The biggest and perhaps most cross cutting consideration though - and i suspect many will agree - is the ability of technology to facilitate non-proximate crime. Beyond financial crimes, we have seen hacking to interfere with elections (remember that INEC website was temporarily hijacked even during 2015 elections in Nigeria with potentially dangerous implications), and other variants of disruptiveness. Ransomware is becoming common threatening to wipe out entire business digital assets and records. The potential for remote takeover of advanced weapon systems or control technologies like power grids, street light systems, airport control tower systems, etc; makes one shiver with fear. The potential of a terrorist in one country hacking into an autonomous car network and sending all the cars into packed streets must concern the designers of driverless cars.

Many though will argue that it is the HUMAN being that is the issue, not the weapons or objects that can be weaponized. And there is great merit in this view; afterall there are enough kitchen knives available to inflict huge damage (as we saw in London only recently). However, defensive stratagems must be built into progressive technology advancements, to ensure they are not used for evil and can be controlled should the need arise. The Internet today, has served as a critical platform to terrorist communications, recruitment, knowledge and ideology dissemination and as we have seen may have dark sides that are out of control allowing a potentially deadly layer of criminality to thrive.

The fact is that as we live in an increasingly technology driven world where we are also deliberately ceding aspects of normal cultural, social, security, physical and even spiritual activity to technology. We therefore need to consider and understand the implications of empowering our creations to think on our behalf. More critically, the world is faced with rapid degradation of morality and an expansion of risk occasioned by criminal endeavor. As we impart technology skills we need to understand that there is perhaps a more important role in embedding ethical construct in practitioners, and developing a global framework for monitoring what the talented people in the sector are doing.  Unlike guns that have to be obtained following a stringent process (at least in most jurisdictions), coding skills, network security understanding etc; can be gained by people online.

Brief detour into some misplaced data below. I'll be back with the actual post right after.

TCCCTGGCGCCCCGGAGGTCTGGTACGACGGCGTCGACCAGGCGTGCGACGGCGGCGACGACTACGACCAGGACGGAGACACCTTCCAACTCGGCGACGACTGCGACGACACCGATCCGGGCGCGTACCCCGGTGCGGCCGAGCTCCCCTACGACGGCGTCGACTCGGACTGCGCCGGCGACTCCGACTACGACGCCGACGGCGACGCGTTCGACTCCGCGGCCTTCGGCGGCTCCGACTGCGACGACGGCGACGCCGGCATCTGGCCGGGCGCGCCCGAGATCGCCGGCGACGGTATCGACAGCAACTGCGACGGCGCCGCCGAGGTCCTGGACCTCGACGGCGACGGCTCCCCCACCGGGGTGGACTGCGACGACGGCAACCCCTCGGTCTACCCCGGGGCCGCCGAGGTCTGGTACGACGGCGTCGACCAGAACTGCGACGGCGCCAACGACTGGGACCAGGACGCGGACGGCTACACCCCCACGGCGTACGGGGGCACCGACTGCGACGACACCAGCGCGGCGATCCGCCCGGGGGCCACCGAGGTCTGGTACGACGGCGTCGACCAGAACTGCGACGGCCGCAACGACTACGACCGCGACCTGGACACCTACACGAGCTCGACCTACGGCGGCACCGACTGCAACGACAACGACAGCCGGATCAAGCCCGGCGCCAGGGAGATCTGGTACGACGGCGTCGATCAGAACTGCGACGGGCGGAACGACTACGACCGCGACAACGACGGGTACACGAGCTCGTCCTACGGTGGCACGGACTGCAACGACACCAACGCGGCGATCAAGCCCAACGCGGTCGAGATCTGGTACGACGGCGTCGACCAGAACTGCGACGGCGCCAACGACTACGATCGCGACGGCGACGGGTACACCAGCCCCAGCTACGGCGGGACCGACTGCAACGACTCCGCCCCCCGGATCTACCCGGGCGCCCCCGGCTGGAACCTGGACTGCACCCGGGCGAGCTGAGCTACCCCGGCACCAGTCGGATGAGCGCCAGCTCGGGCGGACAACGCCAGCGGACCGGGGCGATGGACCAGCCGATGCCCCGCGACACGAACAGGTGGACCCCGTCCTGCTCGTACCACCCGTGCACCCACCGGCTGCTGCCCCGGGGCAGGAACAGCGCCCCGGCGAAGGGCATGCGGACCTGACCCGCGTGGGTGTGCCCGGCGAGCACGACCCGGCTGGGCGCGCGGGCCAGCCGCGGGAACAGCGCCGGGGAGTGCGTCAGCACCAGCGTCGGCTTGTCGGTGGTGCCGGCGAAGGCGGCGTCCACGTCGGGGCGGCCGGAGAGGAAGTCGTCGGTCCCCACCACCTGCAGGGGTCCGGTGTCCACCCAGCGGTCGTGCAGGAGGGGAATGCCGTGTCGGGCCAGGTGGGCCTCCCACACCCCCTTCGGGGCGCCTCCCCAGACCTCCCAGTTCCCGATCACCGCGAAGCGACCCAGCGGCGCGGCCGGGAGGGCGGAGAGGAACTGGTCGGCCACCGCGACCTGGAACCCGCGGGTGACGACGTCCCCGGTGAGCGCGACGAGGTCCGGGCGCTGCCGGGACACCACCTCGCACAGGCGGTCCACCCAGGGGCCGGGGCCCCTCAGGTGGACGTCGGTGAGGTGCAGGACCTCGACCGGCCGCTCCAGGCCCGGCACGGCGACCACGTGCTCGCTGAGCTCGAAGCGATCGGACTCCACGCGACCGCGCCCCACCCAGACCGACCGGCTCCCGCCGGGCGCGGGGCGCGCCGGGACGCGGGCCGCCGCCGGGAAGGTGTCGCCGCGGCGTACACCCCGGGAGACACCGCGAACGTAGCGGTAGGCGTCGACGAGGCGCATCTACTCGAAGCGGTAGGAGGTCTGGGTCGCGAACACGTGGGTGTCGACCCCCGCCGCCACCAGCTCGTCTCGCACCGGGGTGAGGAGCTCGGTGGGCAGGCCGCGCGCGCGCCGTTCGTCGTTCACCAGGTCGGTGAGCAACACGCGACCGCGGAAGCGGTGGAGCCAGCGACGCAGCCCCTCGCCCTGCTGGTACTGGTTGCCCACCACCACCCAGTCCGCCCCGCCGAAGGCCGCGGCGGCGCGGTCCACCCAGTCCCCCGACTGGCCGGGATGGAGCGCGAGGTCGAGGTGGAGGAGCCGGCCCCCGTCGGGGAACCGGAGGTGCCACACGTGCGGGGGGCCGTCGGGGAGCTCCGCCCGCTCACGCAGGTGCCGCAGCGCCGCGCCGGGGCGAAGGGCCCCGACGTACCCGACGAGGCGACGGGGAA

We may witness and even invest in the weaponisation of an entire generation with potent skills that will have negative outcomes on the long run, as the emphasis moves to low level and high level cybercrime, if we do not deepen the economic discourse and figure out ways to achieve social and economic rebalancing in societies with huge exclusion gaps, and corresponding appetites for material wealth and acquisition.

The young developer faced with unrealistic rent prices, unsustainable power, expensive mobility, expenditure, expensive internet access, brutalization of his sense of justice, exposure to brazen corruption, social exclusion on account of financial status, desires of the material world, and all the factors that breed the crime we see today, may become a disruptive element armed with deadly knowledge, rather than an asset to development.

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Understanding what is happening in ICT in Nigeria
Nigeria's National Broadband Plan 2013 - 2018
National Digital Economy Policy And Strategy
Nigeria's National Broadband Plan 2020 - 2025